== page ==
The role of the teacher librarian (TL) in schools is not only multifaceted but also invaluable for excelling school learning outcomes (Education Services Australia 2011 ; Herring 2007 ; IASL 2003). TLs play a leading role in teaching and learning in schools and are uniquely skilled as research and information specialists coupled with their pedagogical and curriculum knowledge and expertise (ASLA 2012). Unfortunately their role is little understood by administrators as few have been teacher librarians themselves (O’Connell nd. ; Moore 2002).
Teacher librarians are first and foremost teachers and the key teaching role for TLs in schools is in promoting information literacy skills (Herring 2007 ; SLASA 2008). In today’s digital world, the acquisition of highly developed information literacy skills is essential for 21st century learners for school and beyond (AASL 2007 ; IFLA 2013). In the teaching of Information Literacy, TLs come to the fore as school leaders. As Information specialists, they can work collaboratively with staff creating and team-teaching information literacy programs. (ALIA & ASLA 2009 ; Herring 2007 ; Purcell 2010).
Collection development has always played an essential part of the role of the TL. This has traditionally centred on curating physical resources. The bulk of the collection comprised non-fiction information sources and fiction books to promote reading for pleasure and ultimately literacy (AASL 2007 ; Herring 2007). Today’s TLs have had to evolve and become tech savvy so as to include digital formats and multimedia as part of the library’s virtual collection (Lamb 2011). Virtual school libraries now also include eresources such as ebooks, audiobooks, digital video, databases, music files and electronic newspapers, journals and magazines in the library collection. The 21st Century virtual school library can now be accessed anywhere, anytime (Herring 2007 ; Latham & Poe 2008 ; Valenza 2010).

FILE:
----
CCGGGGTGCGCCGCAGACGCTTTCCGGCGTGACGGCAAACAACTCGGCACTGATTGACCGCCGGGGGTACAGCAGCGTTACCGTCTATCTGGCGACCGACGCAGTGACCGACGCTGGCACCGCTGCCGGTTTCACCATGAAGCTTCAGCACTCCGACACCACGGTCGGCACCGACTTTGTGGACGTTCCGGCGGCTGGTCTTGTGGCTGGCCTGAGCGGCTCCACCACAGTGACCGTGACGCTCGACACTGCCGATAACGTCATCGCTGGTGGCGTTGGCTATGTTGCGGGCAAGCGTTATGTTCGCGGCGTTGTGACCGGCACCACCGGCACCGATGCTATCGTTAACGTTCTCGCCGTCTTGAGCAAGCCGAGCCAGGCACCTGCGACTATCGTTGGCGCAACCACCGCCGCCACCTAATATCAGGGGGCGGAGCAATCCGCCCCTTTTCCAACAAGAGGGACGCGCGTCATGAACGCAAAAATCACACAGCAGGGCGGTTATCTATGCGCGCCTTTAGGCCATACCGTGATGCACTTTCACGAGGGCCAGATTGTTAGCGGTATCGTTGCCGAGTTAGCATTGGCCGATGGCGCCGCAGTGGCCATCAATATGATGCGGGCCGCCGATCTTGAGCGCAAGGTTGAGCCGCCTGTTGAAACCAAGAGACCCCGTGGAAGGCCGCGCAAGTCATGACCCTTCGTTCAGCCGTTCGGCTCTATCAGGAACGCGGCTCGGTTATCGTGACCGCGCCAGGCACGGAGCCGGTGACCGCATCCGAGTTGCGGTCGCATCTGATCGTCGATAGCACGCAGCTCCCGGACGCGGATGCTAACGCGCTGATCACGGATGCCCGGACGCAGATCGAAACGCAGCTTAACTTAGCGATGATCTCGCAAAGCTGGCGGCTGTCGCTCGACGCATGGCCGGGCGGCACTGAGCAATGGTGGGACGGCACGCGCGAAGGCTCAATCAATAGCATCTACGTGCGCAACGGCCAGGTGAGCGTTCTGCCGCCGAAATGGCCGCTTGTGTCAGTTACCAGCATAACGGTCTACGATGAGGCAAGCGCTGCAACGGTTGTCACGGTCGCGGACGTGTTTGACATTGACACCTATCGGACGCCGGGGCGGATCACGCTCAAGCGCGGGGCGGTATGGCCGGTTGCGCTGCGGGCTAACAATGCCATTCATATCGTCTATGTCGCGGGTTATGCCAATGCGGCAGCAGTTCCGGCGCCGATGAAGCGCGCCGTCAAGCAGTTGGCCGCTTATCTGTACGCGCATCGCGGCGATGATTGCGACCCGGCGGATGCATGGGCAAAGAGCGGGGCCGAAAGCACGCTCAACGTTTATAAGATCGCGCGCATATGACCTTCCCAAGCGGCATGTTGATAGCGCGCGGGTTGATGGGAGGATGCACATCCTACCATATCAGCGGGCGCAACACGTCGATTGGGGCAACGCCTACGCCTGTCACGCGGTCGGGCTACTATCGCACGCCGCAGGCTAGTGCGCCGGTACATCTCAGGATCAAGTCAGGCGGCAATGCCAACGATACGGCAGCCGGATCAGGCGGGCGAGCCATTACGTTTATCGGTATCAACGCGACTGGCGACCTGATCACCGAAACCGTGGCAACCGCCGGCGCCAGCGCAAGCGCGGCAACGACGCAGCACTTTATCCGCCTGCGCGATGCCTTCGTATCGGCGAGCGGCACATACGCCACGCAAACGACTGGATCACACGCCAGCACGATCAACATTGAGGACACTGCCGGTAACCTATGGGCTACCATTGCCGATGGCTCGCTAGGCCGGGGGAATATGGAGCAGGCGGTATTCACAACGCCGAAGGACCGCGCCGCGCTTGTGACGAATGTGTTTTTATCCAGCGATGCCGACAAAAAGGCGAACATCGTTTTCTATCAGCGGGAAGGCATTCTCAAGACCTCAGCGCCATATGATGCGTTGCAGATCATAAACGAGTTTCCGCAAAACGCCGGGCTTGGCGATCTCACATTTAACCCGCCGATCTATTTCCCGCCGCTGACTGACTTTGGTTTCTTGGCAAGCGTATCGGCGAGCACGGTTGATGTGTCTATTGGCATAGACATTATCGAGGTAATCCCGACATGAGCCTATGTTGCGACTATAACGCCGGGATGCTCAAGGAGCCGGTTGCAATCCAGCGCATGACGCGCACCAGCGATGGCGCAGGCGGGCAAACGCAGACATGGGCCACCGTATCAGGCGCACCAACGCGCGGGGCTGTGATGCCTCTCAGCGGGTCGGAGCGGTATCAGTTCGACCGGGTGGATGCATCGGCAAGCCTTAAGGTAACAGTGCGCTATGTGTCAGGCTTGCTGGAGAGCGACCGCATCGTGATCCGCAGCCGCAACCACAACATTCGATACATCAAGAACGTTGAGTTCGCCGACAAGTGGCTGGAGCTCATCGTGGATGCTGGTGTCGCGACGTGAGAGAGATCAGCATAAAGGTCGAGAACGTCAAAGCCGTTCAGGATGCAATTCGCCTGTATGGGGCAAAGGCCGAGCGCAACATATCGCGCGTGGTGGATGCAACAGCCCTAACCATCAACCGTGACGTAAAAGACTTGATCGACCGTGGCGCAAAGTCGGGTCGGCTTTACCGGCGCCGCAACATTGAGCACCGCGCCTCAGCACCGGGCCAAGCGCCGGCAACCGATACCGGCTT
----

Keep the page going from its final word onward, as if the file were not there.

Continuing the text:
Technology leader is another crucial role for TLs. It is essential that TLs are not only competent in the use of technology for library management systems, they must also have expertise in productivity tools, recording and reading tools, social and participatory tools and a wide range of learning tools (Lamb 2011 ; Purcell 2012). As a technology leader, TLs will model best practice in integrating ICTs into the curriculum. Best practice will always focus on enhancing student learning when embedding technology, rather than using technology for technology’s sake (Churches 2009 ; Johnson 2010 ; Johnson 2011). As a consequence of the TLs’ role of technology leader, the role of professional developer becomes a natural progression. Due to their demonstrated expertise in this area, TLs can share their knowledge and skills by developing and presenting in-service training sessions for other teaching professionals. (Purcell 2012 ; Lamb 2011).
Teacher Librarians play an integral role in the learning outcomes of 21st Century Learners. The roles outlined above are but few in the many and varied roles that TLs can adopt in developing lifelong learners and information literate citizens (IFLA &UNESCO 2006). By assuming the outlined roles of information specialist, physical and virtual collection developer, technology leader and professional developer TLs are best placed to not only promote learning outcomes but also their own vital role in the school community (ASLA 2012 ; Education Services Australia 2011 ; IASL 2003).
American Association of School Librarians (AASL). (2007). Standards for the 21st Century Learner. Retrieved from: http://www.ala.org/aasl/sites/ala.org.aasl/files/content/guidelinesandstandards/learningstandards/AASL_LearningStandards.pdf
Australian School Library Association (ASLA). (2004). Standards of professional excellence for teacher librarians. Australian School Library Association. Retrieved from: http://www.asla.org.au/policy/standards.aspx